Michael Schulman, The New Yorker

Michael Schulman

The New Yorker

New York, NY, United States

Contact Michael

Discover and connect with journalists and influencers around the world, save time on email research, monitor the news, and more.

Start free trial

  • Unknown
  • The New Yorker

Past articles by Michael:

The Missing Bill Murray Part from “Asteroid City”

The actor caught COVID a couple of days before filming. The director Wes Anderson still found a role for him to play, sort of. → Read More

Recap: The Unscripted 2023 Tony Awards

It was a big night for the off-kilter appeal of “Kimberly Akimbo,” the nonbinary winners Alex Newell and J. Harrison Ghee, and try-hard musical-theatre-kid energy. → Read More

The Coens, the Safdies, Bo Burnham, and Wes Anderson Share a Muse

Jake Ryan, who, at nineteen, is already an indie-film veteran, looks like Jason Schwartzman’s mini-me and plays his son in Anderson’s “Asteroid City.” → Read More

Farewell, Kendall Roy

In a role that forms the emotional center of “Succession,” the actor Jeremy Strong never lost sight of Kendall’s undertow of pain. → Read More

Should Actors Be Paid for Auditions?

The streaming era has placed new burdens on actors to tape themselves, and an oft-forgotten clause in the SAG contract states that actors should be compensated for this work. → Read More

Singing a Legendary King of England (Not Charles)

The stars of Aaron Sorkin’s new “Camelot” comb the Cloisters for traces of King Arthur, who may or may not have existed. → Read More

Why Are TV Writers So Miserable?

Michael Schulman on the impending Writers Guild of America strike and how TV writing has changed from the prestige-cable days to the current prestige-streaming era. → Read More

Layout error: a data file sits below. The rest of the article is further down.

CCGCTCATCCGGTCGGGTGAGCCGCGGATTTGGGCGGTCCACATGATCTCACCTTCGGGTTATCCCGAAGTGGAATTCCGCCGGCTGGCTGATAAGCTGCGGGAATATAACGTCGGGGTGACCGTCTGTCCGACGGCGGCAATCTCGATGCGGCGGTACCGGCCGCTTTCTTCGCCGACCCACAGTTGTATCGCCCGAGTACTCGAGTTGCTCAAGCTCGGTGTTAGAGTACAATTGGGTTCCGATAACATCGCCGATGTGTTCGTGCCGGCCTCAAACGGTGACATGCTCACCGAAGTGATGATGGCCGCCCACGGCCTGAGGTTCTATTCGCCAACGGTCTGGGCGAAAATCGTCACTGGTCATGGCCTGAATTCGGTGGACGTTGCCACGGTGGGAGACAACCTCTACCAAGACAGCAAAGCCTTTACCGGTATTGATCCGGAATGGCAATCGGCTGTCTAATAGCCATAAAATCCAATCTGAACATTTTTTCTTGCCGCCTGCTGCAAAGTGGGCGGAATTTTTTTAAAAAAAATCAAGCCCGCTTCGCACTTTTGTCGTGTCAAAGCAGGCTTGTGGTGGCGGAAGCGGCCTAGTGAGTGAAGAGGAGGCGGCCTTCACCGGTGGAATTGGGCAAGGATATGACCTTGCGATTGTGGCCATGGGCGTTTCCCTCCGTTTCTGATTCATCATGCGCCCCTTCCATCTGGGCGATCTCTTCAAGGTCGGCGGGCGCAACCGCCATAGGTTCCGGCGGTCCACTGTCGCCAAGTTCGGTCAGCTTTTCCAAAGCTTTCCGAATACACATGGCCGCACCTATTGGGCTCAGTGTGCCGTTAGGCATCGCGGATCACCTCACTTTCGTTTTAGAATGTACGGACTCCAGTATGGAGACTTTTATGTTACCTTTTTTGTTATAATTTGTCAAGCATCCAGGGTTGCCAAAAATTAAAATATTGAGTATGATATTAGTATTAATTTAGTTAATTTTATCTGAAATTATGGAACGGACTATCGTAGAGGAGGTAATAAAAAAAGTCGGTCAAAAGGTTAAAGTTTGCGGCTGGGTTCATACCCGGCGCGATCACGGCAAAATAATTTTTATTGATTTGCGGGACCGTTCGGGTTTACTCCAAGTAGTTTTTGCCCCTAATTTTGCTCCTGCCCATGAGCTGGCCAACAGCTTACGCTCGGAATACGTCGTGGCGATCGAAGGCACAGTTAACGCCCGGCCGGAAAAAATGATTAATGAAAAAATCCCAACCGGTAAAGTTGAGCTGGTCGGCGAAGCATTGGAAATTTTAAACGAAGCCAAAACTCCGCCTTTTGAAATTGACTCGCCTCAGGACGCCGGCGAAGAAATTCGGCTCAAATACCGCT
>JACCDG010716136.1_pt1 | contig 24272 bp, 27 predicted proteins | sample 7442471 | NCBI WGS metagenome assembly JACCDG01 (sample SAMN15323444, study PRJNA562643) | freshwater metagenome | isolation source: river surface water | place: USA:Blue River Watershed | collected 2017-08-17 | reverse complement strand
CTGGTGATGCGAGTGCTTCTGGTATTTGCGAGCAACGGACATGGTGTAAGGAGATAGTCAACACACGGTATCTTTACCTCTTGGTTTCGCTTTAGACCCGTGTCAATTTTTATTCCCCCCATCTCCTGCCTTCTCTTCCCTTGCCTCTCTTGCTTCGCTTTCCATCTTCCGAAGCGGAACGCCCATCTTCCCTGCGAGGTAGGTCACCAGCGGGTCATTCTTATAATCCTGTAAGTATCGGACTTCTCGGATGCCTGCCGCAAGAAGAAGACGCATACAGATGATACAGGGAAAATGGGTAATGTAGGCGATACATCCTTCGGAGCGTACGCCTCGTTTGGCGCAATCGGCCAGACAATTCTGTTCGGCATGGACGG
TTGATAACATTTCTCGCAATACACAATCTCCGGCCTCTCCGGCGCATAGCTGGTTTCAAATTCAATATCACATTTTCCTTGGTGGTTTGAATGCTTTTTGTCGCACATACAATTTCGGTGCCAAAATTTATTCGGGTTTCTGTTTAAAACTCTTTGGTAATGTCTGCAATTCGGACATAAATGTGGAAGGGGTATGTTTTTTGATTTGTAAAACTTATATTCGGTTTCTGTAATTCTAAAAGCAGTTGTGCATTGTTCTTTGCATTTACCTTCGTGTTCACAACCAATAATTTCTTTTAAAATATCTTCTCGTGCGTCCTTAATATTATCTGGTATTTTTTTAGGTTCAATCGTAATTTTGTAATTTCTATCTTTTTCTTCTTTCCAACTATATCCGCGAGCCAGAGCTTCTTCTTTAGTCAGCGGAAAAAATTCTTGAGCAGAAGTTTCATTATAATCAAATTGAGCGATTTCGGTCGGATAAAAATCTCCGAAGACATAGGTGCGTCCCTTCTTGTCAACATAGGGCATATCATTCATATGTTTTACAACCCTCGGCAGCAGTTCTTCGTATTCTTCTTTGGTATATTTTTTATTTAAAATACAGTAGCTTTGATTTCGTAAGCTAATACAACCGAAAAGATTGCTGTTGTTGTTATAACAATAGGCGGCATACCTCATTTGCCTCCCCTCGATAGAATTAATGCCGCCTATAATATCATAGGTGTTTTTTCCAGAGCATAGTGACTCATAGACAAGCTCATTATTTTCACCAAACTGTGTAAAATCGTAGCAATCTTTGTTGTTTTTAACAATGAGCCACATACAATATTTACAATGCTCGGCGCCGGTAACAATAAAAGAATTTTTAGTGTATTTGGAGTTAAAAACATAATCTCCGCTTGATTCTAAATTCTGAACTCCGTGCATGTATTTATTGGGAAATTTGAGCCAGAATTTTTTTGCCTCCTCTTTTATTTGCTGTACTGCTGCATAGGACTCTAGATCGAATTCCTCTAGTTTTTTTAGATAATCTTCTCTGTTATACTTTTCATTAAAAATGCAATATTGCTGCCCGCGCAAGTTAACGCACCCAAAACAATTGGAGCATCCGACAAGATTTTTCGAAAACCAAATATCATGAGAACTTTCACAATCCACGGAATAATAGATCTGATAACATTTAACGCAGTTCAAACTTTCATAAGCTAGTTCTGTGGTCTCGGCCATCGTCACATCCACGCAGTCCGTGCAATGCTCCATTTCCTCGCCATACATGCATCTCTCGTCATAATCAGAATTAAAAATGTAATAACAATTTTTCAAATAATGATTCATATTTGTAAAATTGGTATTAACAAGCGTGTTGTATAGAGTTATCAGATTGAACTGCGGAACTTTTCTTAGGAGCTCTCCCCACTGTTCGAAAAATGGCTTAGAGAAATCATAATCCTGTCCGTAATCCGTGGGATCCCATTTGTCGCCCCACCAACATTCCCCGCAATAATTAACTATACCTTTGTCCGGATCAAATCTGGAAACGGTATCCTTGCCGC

A Museum Soup-Thrower’s Worst Nightmare

Patrick Bringley, who spent a decade as a guard at the Met, tours his old workplace and considers the people between the Picasso and a fistful of mashed potatoes. → Read More

The Seedy Glamour of Nineteen-Seventies Hollywood

Ave Pildas set up his camera on the Hollywood Walk of Fame, capturing a now vanished world of tourists and drifters and junkies and aspiring starlets. → Read More

Todd Field’s Long Road to “Tár”

Michael Schulman on the writer-director Todd Field, who returned to the big screen with “Tár” after a sixteen-year absence, and on how Lydia Tár earned her EGOT. → Read More

Winter Theatre Preview

Josh Groban and Annaleigh Ashford in “Sweeney Todd,” Aaron Sorkin’s revised “Camelot,” Andy Warhol and Jean-Michel Basquiat together onstage, and more. → Read More

Protégé Reinvents the Demo Tape

A startup promises to match would-be stars with mentors such as DJ Khaled and Will Smith—like a mashup of MasterClass and Cameo. Can Jason Alexander help an aspiring Costanza make it in acting? → Read More

Is Harry Styles a Movie Star?

Michael Schulman writes about the pop star Harry Styles and his recent foray into the movies, with prominent roles in “Don't Worry Darling” and “My Policeman”—and asks whether Styles’s star power onstage has translated to the screen. → Read More

Angela Lansbury Shimmered Through the Decades

The actress, who died this week at ninety-six, revealed every facet of her talents. → Read More

Will Straight People Go See “Bros”?

Michael Schulman writes about the film “Bros,” starring and co-written by Billy Eichner, which bills itself as “the first gay rom-com from a major studio.” → Read More

Revisiting Sacheen Littlefeather’s Shocking Appearance at the 1973 Oscars

Michael Schulman writes about the Academy of Motion Picture Arts and Sciences’ formal apology to the activist Sacheen Littlefeather for the harsh reception she received at the 1973 Oscars ceremony, where Littlefeather declined the Best Actor award on behalf of Marlon Brando. → Read More

The Not-Paparazzo That Celebrities Actually Enjoy Seeing

Kevin Mazur, who was the first photographer to shoot Prince inside Paisley Park and the last to shoot Michael Jackson alive, has become the guy Taylor Swift, Lady Gaga, and Elton John call over when they want some candids. → Read More

With “The Fabelmans,” Steven Spielberg Finally Phones Home

The director’s new film is a retelling of his parents’ troubled marriage and leads the pack in the Oscar race. → Read More

Cringe-Watching the 2022 Emmy Awards

Michael Schulman writes about the 2022 Emmy Awards, which featured big wins for “Abbott Elementary,” “The White Lotus,” “Squid Game,” “Succession,” “Ted Lasso,” Sheryl Lee Ralph, Quinta Brunson, Mike White, Jennifer Coolidge, Jerrod Carmichael, Jason Sudeikis, Jean Smart, Amanda Seyfried, Zendaya, and others. → Read More

The Celebrity Profile, from Piaf to Kardashian

Writing about the young Marlon Brando, Truman Capote hoped to elevate what he called “the very lowest form of journalism” into sublime nonfiction prose. For nearly a century, his New Yorker colleagues have aspired to do the same. → Read More